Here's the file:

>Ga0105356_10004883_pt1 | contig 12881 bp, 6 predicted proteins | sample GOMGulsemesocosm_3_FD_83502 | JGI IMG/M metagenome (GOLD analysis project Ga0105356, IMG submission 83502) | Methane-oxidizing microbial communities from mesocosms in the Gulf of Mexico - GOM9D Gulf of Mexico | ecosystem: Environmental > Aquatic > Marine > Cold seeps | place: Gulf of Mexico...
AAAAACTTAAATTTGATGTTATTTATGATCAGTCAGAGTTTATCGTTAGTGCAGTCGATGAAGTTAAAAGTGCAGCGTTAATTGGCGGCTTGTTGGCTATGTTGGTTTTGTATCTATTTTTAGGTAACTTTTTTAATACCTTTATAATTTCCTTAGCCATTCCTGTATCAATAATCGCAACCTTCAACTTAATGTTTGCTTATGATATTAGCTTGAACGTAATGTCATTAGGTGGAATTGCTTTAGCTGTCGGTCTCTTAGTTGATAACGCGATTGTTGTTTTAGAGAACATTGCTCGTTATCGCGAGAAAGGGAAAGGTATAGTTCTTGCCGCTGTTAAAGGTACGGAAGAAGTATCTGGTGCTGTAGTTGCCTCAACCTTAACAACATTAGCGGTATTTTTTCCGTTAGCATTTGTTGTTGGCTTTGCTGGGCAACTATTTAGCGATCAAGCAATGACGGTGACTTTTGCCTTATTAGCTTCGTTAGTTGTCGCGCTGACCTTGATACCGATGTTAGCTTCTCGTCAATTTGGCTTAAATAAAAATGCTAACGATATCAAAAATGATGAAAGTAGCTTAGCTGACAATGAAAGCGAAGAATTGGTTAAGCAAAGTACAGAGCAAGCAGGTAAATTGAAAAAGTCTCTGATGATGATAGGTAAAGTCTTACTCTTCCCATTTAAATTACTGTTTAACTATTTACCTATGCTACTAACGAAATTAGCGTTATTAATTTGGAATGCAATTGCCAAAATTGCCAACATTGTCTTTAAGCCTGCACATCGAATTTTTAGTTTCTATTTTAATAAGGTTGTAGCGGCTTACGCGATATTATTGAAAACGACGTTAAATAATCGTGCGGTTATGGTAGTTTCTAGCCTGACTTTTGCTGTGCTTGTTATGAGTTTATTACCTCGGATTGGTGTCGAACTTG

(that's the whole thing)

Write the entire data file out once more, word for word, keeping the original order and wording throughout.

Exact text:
>Ga0105356_10004883_pt1 | contig 12881 bp, 6 predicted proteins | sample GOMGulsemesocosm_3_FD_83502 | JGI IMG/M metagenome (GOLD analysis project Ga0105356, IMG submission 83502) | Methane-oxidizing microbial communities from mesocosms in the Gulf of Mexico - GOM9D Gulf of Mexico | ecosystem: Environmental > Aquatic > Marine > Cold seeps | place: Gulf of Mexico...
AAAAACTTAAATTTGATGTTATTTATGATCAGTCAGAGTTTATCGTTAGTGCAGTCGATGAAGTTAAAAGTGCAGCGTTAATTGGCGGCTTGTTGGCTATGTTGGTTTTGTATCTATTTTTAGGTAACTTTTTTAATACCTTTATAATTTCCTTAGCCATTCCTGTATCAATAATCGCAACCTTCAACTTAATGTTTGCTTATGATATTAGCTTGAACGTAATGTCATTAGGTGGAATTGCTTTAGCTGTCGGTCTCTTAGTTGATAACGCGATTGTTGTTTTAGAGAACATTGCTCGTTATCGCGAGAAAGGGAAAGGTATAGTTCTTGCCGCTGTTAAAGGTACGGAAGAAGTATCTGGTGCTGTAGTTGCCTCAACCTTAACAACATTAGCGGTATTTTTTCCGTTAGCATTTGTTGTTGGCTTTGCTGGGCAACTATTTAGCGATCAAGCAATGACGGTGACTTTTGCCTTATTAGCTTCGTTAGTTGTCGCGCTGACCTTGATACCGATGTTAGCTTCTCGTCAATTTGGCTTAAATAAAAATGCTAACGATATCAAAAATGATGAAAGTAGCTTAGCTGACAATGAAAGCGAAGAATTGGTTAAGCAAAGTACAGAGCAAGCAGGTAAATTGAAAAAGTCTCTGATGATGATAGGTAAAGTCTTACTCTTCCCATTTAAATTACTGTTTAACTATTTACCTATGCTACTAACGAAATTAGCGTTATTAATTTGGAATGCAATTGCCAAAATTGCCAACATTGTCTTTAAGCCTGCACATCGAATTTTTAGTTTCTATTTTAATAAGGTTGTAGCGGCTTACGCGATATTATTGAAAACGACGTTAAATAATCGTGCGGTTATGGTAGTTTCTAGCCTGACTTTTGCTGTGCTTGTTATGAGTTTATTACCTCGGATTGGTGTCGAACTTG